When we think about how we train teachers we’re not getting enough minority teachers in the classroom and male role models. The rapidly changing demographics are now 53% female scientists, but it’s disheartening to think about how much we lose out by not being able to interact with someone they can relate to. Even if its just that students get that ONE teacher, to get ONE experience with one teacher that IS, it makes such a big difference for them and changes the success rate of that student in whether they pursue an education. I appreciate institutions doing teacher trainings and multi-cultural education, but the approach is still, “us vs. them”. What can we do FOR them as opposed to, how can we engage them in how we make curriculum beneficial and relevant TO them? We know the disparities in getting students to come to class. Teachers not being understanding of that and systems not apathetic weeds certain students out.
In Grand Forks, the graduation rate is 42%, so not even half of our Native students will graduate. So what happens to the other 58% of those that chose to drop out or go a different route because they don’t feel welcome in the school district and can’t contribute? The answer is not to constantly put them in special education classes or go into intervention programs. If you’re putting them into intervention, you’ve already failed that student. By then it’s already too late, they are already dislocated from the system. Programs are not working like expected.
If kids don’t want to graduate in general, then what happens when we want to draw them into the sciences? We make it into a scary
subject that doesn’t relate to us at all; new language, new way of thinking…This is why we still have same the conversation and questions like, “Okay we have 3 token students of color here, how do we get some more of you, etc….?”
RR: Anything you can say specifically as it relates to environmental careers and making it more of an inclusive effort?
AF: We need to have constant conversations about diversity. Not saying that diversity programs should be done with, but there needs to be more investment in that. Let’s look at the fact that SNAP is still in its development phase. It’s a really great idea but we don’t know how to make it happen. Partly because there’s no investment in it. And not to the fault of the director of program, but there is also our response and the work for us (students) to get people invested in it. There are a lot of SEEDS students that have gone on to be very successful professionals that enjoy the research aspect of Ecology. Those professionals are still also culturally relevant to up and coming SEEDS students.
Lots of people go through tough economic times, but the first things to go are these programs that are successfully getting students of color into fields they say they are lacking of that engagement. It’s problematic when we create these groups like TEK (Traditional Ecological Knowledge). It becomes an “us vs. them” again. TEK has tried to incorporate them selves into the whole ESA conference program, but in general ESA doesn’t really believe or support those types of sections. They say, “Oh, now we can boast we have this section”. But what can we say about incorporating TEK into ALL of the sections of ecology?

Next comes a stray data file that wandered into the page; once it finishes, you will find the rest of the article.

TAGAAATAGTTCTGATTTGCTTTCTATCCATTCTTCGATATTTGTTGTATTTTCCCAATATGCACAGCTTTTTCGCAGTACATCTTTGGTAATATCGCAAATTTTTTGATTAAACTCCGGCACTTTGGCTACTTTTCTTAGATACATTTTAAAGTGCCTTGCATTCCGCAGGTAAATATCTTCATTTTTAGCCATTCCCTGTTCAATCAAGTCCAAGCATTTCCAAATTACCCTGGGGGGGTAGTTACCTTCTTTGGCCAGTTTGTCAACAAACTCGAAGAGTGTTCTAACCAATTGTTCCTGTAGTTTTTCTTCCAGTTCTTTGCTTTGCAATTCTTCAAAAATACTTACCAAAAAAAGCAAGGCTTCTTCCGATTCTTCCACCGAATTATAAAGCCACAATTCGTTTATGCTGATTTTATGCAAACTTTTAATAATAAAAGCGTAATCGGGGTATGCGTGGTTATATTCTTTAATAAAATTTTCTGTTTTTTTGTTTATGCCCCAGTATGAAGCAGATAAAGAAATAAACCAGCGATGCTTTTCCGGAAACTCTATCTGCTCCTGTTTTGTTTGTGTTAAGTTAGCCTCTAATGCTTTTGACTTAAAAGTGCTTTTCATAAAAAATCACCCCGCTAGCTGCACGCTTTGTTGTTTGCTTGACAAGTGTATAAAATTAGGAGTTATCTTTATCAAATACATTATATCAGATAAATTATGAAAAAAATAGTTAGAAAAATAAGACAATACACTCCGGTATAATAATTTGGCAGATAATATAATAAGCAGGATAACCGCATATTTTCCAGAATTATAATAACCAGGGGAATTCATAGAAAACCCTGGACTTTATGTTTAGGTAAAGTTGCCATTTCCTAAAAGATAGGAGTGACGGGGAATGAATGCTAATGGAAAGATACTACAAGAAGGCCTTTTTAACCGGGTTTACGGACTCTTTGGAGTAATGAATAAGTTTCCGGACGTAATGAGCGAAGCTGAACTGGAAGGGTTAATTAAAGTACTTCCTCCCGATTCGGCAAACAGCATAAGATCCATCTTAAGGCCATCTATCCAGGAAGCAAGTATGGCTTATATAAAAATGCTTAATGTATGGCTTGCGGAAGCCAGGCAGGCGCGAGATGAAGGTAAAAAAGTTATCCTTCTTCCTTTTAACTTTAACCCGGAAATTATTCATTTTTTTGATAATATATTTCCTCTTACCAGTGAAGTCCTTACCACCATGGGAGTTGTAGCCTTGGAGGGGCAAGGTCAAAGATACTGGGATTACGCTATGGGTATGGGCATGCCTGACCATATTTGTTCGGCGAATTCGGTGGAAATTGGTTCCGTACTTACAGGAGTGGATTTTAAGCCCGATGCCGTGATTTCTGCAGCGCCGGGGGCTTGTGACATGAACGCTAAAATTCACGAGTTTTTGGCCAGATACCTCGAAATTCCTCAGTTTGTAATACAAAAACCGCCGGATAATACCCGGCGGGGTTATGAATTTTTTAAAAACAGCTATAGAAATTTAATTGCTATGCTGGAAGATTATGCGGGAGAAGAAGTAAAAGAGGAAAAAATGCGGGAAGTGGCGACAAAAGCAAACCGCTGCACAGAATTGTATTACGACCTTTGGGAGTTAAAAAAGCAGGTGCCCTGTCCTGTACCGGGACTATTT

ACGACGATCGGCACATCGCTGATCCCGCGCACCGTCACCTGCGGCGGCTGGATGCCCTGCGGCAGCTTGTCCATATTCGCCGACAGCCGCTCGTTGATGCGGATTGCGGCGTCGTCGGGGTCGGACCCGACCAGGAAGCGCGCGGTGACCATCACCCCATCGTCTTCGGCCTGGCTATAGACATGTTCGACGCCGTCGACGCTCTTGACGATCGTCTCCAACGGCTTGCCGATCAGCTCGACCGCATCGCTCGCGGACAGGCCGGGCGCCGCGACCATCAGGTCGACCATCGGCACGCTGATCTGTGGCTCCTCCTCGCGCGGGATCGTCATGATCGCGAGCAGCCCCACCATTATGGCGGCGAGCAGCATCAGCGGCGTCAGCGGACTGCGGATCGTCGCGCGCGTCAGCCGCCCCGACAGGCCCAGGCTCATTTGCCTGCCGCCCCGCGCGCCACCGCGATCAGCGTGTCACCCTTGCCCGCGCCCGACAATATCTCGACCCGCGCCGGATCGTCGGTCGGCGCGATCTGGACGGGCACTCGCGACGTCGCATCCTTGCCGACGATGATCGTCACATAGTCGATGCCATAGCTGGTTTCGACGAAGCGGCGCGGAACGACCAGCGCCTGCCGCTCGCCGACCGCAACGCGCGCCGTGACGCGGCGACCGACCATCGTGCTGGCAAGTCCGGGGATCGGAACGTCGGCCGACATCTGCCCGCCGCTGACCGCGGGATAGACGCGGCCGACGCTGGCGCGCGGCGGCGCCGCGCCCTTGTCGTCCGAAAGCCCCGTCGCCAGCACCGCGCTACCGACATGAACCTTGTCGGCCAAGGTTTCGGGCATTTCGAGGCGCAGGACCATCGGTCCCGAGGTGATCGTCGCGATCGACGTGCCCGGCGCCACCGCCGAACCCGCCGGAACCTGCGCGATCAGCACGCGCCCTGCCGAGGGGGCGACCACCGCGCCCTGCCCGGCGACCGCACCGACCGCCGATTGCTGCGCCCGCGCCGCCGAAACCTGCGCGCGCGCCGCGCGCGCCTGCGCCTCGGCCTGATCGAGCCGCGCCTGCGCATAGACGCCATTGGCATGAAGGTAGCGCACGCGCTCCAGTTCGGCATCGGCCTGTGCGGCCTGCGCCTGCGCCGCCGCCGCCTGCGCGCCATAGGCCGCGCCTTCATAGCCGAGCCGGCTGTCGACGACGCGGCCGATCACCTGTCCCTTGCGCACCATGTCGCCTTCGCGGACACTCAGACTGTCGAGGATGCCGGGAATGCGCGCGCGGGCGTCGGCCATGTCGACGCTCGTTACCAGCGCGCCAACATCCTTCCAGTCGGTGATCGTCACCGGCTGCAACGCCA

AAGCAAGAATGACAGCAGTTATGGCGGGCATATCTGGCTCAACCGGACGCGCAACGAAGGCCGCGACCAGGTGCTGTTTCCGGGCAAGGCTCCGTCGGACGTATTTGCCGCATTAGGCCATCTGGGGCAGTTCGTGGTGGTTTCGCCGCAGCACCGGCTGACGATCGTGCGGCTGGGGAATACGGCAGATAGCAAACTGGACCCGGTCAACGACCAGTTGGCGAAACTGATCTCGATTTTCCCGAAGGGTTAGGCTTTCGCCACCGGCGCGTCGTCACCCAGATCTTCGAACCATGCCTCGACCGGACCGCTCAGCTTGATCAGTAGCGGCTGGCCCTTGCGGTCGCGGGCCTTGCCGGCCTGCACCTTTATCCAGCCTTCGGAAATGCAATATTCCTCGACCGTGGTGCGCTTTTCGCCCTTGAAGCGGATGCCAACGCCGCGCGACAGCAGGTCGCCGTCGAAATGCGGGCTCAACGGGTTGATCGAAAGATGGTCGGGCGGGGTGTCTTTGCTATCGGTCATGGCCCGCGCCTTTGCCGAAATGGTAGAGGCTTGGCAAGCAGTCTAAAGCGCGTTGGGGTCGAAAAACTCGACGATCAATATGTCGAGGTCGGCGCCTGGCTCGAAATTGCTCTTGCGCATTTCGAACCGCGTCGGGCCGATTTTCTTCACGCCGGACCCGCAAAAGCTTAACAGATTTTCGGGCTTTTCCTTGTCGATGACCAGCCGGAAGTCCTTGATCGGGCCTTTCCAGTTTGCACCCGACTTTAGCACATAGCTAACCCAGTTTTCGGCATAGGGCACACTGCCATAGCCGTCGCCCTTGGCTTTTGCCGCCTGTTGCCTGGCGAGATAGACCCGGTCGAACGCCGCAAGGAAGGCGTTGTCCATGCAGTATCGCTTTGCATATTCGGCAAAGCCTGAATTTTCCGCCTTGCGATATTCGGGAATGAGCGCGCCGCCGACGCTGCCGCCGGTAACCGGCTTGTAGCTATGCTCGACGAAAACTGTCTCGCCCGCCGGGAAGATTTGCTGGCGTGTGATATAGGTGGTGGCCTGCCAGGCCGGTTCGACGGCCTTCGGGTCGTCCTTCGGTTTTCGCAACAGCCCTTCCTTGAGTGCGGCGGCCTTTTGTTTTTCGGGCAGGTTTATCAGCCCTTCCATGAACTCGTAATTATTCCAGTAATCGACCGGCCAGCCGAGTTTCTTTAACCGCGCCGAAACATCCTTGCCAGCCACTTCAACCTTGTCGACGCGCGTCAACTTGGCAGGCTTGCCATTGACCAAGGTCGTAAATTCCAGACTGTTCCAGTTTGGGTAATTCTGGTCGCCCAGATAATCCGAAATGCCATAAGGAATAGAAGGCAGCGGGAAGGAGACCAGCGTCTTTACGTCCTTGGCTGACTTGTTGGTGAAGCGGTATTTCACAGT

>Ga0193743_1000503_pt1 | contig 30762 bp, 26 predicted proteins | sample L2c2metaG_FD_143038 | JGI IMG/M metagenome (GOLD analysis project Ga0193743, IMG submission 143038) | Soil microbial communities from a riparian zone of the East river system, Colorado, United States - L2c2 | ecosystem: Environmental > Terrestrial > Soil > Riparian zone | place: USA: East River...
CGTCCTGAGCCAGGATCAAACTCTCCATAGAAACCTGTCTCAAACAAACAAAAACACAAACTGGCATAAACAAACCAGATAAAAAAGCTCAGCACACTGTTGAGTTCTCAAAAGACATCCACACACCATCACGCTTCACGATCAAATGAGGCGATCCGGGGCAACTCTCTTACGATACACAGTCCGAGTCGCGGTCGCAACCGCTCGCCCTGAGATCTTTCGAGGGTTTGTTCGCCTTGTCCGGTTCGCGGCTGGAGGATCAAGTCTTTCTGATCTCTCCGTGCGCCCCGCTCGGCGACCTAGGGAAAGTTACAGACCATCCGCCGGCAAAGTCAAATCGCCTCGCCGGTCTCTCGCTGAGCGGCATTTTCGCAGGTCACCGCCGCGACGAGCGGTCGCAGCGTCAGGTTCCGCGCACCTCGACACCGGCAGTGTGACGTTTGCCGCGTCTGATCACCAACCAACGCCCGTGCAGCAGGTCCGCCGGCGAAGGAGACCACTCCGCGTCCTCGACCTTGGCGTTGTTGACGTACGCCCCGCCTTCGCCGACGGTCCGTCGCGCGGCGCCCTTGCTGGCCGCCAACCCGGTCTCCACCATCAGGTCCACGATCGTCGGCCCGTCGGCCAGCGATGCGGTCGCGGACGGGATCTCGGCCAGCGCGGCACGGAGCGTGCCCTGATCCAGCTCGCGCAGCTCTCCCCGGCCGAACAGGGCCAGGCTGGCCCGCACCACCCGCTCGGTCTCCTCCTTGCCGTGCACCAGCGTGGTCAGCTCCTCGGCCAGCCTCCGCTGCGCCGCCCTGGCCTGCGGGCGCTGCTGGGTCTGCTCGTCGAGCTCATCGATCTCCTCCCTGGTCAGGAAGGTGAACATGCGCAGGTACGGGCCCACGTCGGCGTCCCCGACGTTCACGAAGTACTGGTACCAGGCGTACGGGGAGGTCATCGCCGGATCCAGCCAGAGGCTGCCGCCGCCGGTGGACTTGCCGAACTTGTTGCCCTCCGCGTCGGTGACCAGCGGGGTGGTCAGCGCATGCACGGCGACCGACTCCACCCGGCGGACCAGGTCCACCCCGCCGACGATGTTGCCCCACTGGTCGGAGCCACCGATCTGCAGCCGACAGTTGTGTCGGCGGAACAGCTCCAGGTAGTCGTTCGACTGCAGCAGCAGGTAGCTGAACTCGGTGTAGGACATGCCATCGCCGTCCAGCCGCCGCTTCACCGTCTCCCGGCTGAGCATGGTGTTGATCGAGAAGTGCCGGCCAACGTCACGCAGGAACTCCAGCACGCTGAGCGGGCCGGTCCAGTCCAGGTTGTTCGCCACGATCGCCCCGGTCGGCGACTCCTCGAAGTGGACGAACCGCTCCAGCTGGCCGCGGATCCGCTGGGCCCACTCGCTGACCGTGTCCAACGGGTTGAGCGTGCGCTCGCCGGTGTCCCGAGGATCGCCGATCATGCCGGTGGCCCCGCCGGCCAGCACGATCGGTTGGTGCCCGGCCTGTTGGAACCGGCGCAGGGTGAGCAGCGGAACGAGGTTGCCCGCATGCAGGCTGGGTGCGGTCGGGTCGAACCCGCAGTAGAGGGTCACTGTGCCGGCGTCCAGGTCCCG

RR: It’s a band-aid effort to a discrepancy in diversity engagement strategies.
AK: There needs to be more work to incorporate that to the whole. For example, the TEK talks during conferences, why isn’t that being presented the same time these other mainstream ecological talks are doing their talks? They have a tendency to box everything up and sometimes things don’t fit nice and neat into a box. We need to have these cross-disciplinary interactions and discussions going on. Isn’t that what Ecology is about? Relationships and how they are intertwined and what reactions they have upon one another?
I just think the [ESA] society in general has to step up their game as well. I don’t know that I’m invested enough in ESA to make that one of my goals. Because people are interested in SNAP bringing some culture to science, it would be nice to have instead of trying to separate it out like its a different thing.
RR: Any last words about diversity?
AF: I do think conversation needs to be had beyond two people. The ecological community needs to talk about it in a real sense and not pussy-foot around it. Not just saying they support and want to see more people of color, but engaging cultures. Most troubling thing is that there is no expression of culture in sciences.
I think about the AISES. They do such a great job of doing both; of honoring hard science and acknowledging students successful and acknowledging parts of their culture; elders, prayer, unexpressed knowledge. I would like to see the mainstream societies like ESA be able to do some of these things. But what we see is this very cookie-cutter way of doing research and presenting to each other. We see few and far between where people actually bring culture into it.
I also think about Tyrone Hayes where he ends all of his discussions with a rap. He has all these conclusions, and throws a piece of himself in there. And maybe people think its funny and maybe some don’t respect him as much, but he’s still doing himself. He’s presenting who he really is. That’s cool and we need to see more of that. We need to see more people being able break down the sides of the box and say this is still Ecology even if we’re bringing our culture into it, even if we’re not doing it the way that Western science says.